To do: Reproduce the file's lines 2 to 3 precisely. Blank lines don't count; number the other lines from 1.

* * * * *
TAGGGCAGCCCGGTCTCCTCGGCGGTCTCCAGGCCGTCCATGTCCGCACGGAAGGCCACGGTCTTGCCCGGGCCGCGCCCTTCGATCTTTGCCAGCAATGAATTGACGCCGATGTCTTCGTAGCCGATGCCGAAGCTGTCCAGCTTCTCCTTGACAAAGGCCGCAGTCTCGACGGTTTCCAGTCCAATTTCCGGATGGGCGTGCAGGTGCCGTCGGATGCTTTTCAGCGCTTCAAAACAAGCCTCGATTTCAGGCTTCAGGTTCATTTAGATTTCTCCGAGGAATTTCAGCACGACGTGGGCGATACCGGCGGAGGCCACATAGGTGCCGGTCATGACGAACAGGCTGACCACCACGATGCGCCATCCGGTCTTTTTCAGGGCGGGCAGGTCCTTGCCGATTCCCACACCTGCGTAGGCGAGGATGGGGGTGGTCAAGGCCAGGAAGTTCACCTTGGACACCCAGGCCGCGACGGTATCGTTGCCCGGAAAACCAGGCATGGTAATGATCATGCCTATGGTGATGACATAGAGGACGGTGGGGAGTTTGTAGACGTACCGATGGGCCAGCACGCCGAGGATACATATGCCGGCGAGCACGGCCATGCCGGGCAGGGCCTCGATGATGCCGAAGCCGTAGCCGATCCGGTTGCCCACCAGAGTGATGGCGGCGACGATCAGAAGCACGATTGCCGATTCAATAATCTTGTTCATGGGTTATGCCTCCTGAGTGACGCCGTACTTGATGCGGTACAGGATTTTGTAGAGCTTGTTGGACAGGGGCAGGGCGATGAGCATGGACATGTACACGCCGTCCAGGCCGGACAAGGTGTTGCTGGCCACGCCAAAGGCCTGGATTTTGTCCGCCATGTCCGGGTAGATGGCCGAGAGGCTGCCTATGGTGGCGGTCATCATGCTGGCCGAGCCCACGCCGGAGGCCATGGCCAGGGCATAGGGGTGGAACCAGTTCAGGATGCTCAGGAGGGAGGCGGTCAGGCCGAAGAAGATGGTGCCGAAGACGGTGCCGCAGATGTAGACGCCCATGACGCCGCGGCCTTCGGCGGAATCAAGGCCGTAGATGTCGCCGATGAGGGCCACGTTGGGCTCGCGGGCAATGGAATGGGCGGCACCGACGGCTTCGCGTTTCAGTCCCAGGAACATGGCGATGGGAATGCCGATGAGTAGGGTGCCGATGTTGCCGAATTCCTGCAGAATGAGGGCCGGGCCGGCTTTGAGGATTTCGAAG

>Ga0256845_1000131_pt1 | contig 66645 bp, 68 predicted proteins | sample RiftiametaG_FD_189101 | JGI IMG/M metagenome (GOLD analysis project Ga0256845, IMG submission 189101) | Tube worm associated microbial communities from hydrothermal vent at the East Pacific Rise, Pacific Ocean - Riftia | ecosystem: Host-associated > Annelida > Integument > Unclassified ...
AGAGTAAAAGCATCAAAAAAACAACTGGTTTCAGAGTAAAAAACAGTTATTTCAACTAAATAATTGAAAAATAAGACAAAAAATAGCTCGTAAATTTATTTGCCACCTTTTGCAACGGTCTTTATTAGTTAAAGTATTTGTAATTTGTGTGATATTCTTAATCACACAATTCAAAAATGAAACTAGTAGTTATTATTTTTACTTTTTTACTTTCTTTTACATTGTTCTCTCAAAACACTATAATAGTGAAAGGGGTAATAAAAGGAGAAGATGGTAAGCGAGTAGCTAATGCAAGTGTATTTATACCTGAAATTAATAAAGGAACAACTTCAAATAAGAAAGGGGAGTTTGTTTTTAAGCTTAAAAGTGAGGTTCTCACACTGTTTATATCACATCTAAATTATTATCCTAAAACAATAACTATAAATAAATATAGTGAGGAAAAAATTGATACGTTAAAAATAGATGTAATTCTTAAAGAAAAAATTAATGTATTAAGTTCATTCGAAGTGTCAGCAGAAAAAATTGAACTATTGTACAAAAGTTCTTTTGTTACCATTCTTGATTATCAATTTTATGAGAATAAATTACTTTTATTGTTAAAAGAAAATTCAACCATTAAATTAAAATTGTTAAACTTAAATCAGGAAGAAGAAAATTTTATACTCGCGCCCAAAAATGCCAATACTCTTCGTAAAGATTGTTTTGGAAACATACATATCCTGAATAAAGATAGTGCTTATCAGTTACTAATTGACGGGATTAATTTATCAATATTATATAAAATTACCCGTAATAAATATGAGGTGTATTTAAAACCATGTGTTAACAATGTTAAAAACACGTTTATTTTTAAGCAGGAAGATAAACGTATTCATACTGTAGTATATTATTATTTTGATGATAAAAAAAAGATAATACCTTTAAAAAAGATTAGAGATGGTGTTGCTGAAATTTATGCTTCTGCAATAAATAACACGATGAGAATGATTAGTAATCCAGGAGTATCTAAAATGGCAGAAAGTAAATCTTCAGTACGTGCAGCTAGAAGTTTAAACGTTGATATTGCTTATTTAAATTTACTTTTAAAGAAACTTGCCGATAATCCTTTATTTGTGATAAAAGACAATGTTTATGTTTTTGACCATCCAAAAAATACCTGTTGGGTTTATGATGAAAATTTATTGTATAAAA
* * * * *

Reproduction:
>Ga0256845_1000131_pt1 | contig 66645 bp, 68 predicted proteins | sample RiftiametaG_FD_189101 | JGI IMG/M metagenome (GOLD analysis project Ga0256845, IMG submission 189101) | Tube worm associated microbial communities from hydrothermal vent at the East Pacific Rise, Pacific Ocean - Riftia | ecosystem: Host-associated > Annelida > Integument > Unclassified ...
AGAGTAAAAGCATCAAAAAAACAACTGGTTTCAGAGTAAAAAACAGTTATTTCAACTAAATAATTGAAAAATAAGACAAAAAATAGCTCGTAAATTTATTTGCCACCTTTTGCAACGGTCTTTATTAGTTAAAGTATTTGTAATTTGTGTGATATTCTTAATCACACAATTCAAAAATGAAACTAGTAGTTATTATTTTTACTTTTTTACTTTCTTTTACATTGTTCTCTCAAAACACTATAATAGTGAAAGGGGTAATAAAAGGAGAAGATGGTAAGCGAGTAGCTAATGCAAGTGTATTTATACCTGAAATTAATAAAGGAACAACTTCAAATAAGAAAGGGGAGTTTGTTTTTAAGCTTAAAAGTGAGGTTCTCACACTGTTTATATCACATCTAAATTATTATCCTAAAACAATAACTATAAATAAATATAGTGAGGAAAAAATTGATACGTTAAAAATAGATGTAATTCTTAAAGAAAAAATTAATGTATTAAGTTCATTCGAAGTGTCAGCAGAAAAAATTGAACTATTGTACAAAAGTTCTTTTGTTACCATTCTTGATTATCAATTTTATGAGAATAAATTACTTTTATTGTTAAAAGAAAATTCAACCATTAAATTAAAATTGTTAAACTTAAATCAGGAAGAAGAAAATTTTATACTCGCGCCCAAAAATGCCAATACTCTTCGTAAAGATTGTTTTGGAAACATACATATCCTGAATAAAGATAGTGCTTATCAGTTACTAATTGACGGGATTAATTTATCAATATTATATAAAATTACCCGTAATAAATATGAGGTGTATTTAAAACCATGTGTTAACAATGTTAAAAACACGTTTATTTTTAAGCAGGAAGATAAACGTATTCATACTGTAGTATATTATTATTTTGATGATAAAAAAAAGATAATACCTTTAAAAAAGATTAGAGATGGTGTTGCTGAAATTTATGCTTCTGCAATAAATAACACGATGAGAATGATTAGTAATCCAGGAGTATCTAAAATGGCAGAAAGTAAATCTTCAGTACGTGCAGCTAGAAGTTTAAACGTTGATATTGCTTATTTAAATTTACTTTTAAAGAAACTTGCCGATAATCCTTTATTTGTGATAAAAGACAATGTTTATGTTTTTGACCATCCAAAAAATACCTGTTGGGTTTATGATGAAAATTTATTGTATAAAA